In other words, a miracle is a pretty big deal. I was careful not to use the word miracle to describe birth –  having a baby was an everyday, common occurrence. Yes, it was incredible, beautiful, and on and on. I never was a big baby person, at least when it came to desiring my own.

And then I had one. And my entire world changed.

Yeah, I'll change your life.

Now, I might use the word foolish to describe my prior state of mind . However, a better word would be ignorant, and for a striving to-be English teacher, correct word choices are no small matter. For that matter, the word miracle should always be used to describe a woman giving birth.

The immense pain. The struggle. The fight. The ability to keep her wits and then to keep bearing when the wits are gone. And after what seems a stretch of years, a lifetime – there is a final push of strength and life is born.

Creation.

If creation is not some sort of extraordinary event that surpasses known human power, then I’m going to say that nothing amounts to a miracle. Throughout my pregnancy I found that pregnant women do one of three things to people: mystify, baffle, or terrify them. In my current position in life, I unfortunately terrified most (I’m in college). However, the ones that were mystified, often not pregnant women or women with children, understood something I couldn’t until I went through the process of labor and birth.

Pregnancy, birth, the closeness to a raw natural experience – it’s completely mystical and utterly life-changing.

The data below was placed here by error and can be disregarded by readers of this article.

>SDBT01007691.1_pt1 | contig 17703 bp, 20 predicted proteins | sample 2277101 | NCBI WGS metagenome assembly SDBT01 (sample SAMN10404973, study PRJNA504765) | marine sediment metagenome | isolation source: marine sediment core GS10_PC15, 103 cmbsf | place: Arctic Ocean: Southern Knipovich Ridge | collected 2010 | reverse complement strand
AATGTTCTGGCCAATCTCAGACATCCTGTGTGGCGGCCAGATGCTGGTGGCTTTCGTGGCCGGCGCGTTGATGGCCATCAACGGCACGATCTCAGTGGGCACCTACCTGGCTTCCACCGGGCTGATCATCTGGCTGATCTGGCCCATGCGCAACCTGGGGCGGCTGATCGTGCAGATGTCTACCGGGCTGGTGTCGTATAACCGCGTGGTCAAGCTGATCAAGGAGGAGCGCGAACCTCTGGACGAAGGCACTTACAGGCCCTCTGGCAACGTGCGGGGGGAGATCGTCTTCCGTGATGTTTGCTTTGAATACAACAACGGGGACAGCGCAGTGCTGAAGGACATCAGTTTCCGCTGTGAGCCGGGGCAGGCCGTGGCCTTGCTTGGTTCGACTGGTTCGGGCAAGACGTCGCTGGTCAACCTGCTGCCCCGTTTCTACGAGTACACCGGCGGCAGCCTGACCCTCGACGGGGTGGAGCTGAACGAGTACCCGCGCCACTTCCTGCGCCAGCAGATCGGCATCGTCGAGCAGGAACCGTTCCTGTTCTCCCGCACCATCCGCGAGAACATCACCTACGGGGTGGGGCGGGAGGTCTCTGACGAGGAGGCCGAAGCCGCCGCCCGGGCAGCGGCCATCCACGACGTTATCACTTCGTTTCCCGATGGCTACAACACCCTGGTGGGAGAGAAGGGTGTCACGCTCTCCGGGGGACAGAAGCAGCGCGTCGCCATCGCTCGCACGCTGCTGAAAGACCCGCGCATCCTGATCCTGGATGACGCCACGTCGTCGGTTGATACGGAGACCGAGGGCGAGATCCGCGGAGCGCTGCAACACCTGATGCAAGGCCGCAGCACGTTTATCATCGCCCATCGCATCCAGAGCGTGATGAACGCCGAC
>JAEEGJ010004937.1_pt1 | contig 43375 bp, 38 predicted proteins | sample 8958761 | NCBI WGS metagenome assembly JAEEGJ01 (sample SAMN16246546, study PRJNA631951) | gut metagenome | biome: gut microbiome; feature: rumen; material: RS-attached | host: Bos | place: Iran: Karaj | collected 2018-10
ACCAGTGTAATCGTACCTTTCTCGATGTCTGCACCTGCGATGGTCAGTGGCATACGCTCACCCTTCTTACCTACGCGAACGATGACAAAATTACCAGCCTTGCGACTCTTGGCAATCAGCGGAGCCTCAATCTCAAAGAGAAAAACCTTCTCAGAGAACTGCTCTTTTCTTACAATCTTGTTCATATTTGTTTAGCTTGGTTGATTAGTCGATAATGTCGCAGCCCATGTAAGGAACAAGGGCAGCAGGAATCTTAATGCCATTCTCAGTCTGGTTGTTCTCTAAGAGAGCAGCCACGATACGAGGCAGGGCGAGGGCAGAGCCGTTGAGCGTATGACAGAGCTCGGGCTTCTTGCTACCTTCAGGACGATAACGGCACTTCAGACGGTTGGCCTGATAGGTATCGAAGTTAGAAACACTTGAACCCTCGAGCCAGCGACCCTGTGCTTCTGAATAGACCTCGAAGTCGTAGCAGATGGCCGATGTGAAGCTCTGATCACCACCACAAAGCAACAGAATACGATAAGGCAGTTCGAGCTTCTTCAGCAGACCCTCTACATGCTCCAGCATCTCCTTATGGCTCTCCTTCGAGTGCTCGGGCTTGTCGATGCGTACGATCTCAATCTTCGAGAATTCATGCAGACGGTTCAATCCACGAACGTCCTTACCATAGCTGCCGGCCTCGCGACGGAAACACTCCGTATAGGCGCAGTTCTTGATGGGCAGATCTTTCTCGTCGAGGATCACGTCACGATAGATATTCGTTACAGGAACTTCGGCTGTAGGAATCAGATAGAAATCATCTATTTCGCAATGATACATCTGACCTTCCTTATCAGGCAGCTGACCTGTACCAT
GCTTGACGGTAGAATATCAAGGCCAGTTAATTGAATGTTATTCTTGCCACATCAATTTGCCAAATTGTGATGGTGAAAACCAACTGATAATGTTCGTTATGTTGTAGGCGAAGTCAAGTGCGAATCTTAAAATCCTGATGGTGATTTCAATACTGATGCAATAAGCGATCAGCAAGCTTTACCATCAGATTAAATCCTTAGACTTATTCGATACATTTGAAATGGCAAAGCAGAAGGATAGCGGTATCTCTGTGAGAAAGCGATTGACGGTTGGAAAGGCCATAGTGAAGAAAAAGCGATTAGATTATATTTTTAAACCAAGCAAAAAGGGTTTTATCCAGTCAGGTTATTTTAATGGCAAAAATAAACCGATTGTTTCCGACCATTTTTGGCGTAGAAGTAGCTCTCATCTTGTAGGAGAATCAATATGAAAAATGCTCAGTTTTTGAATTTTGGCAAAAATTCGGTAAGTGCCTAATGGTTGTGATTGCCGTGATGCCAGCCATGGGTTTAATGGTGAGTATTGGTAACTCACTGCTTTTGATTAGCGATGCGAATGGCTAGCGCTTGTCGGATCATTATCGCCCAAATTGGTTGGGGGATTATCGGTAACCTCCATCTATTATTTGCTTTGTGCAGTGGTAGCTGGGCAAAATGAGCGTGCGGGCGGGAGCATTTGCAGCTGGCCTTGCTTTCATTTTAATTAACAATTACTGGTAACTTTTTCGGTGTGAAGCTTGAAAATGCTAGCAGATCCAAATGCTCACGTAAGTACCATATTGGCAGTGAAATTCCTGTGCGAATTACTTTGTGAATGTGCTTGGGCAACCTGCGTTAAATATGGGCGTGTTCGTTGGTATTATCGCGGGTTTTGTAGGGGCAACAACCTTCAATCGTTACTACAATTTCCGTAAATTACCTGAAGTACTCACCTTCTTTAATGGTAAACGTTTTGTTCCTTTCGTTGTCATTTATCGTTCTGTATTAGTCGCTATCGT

After such an experience, a woman cannot go back to living the way she did before, for she has undergone a metamorphosis. Women are allowed a natural transformation, physically and mentally. After the experience of birth, we become ultimately fuller creatures. We draw nearer to understanding the human experience – and what is more important to teaching than understanding the human experience?

You could say training, intelligence, innovation, preparation; it is true that all these are facets to good teaching. Yet to be a truly remarkable teacher, you need to understand your students. You need to listen. You need empathy and compassion. You also need to know when to bring down the law.

The experience of pregnancy reminds us that we are not always right and that our expectations may be completely off; it reminds us that we are human, and there is an experience we can tap into that is more real than we allow ourselves to feel on a daily basis. It reminds us that there are more important things than the self, the ego – the connection to other human beings. With kids, there is nothing more important than understanding, for as a teacher, you cannot know the home from which the child comes.

Pregnancy, labor, and birth have utterly changed me and all the expectations I laid out for the experience and myself. If I am wise enough in the future to look back on the experience, I will remind myself that position and perspective are everything and that I may be completely wrong regarding a student, a lesson, or an experience. We must remember that we are not simply teaching scientific laws, theories, and literary criticism- we are teaching people, and it is people who are the most beautiful and complex subject, most deserving of our time and attention. Do your students the respect of offering understanding and allowing for change.